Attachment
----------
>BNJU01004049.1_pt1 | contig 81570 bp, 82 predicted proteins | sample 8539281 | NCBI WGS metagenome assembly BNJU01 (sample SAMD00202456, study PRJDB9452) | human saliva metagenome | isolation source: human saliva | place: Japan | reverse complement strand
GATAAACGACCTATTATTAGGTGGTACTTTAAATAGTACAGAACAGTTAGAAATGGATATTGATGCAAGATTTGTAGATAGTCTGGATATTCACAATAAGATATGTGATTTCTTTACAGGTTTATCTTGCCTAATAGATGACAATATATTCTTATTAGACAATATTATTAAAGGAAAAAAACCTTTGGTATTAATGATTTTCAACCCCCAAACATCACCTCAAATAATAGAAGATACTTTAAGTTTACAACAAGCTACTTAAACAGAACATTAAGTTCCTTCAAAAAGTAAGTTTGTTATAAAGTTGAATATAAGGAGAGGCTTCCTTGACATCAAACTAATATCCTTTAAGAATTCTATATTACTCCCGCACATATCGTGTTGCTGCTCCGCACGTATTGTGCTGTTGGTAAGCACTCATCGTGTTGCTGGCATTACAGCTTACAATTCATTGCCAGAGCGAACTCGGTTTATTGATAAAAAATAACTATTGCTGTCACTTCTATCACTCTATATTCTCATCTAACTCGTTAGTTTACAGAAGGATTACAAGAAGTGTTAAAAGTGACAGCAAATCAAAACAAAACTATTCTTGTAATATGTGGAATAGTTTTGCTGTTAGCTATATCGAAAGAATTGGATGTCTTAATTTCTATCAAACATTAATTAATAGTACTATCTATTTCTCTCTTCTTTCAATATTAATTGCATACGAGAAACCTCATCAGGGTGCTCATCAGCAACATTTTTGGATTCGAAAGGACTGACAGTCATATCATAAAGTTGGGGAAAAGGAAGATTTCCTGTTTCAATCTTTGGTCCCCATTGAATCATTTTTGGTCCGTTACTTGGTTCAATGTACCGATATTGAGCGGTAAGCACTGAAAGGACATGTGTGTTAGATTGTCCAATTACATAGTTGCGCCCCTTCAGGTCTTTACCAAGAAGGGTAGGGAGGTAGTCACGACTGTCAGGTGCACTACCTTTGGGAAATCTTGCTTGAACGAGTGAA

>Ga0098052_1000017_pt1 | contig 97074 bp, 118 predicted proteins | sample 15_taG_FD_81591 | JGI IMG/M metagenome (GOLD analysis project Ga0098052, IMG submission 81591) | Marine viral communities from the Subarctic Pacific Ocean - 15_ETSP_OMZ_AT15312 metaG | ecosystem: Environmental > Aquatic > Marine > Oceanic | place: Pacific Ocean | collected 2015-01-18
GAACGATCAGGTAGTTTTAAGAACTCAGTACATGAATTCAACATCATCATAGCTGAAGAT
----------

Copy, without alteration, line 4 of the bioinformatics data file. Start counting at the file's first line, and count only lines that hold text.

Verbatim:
GAACGATCAGGTAGTTTTAAGAACTCAGTACATGAATTCAACATCATCATAGCTGAAGAT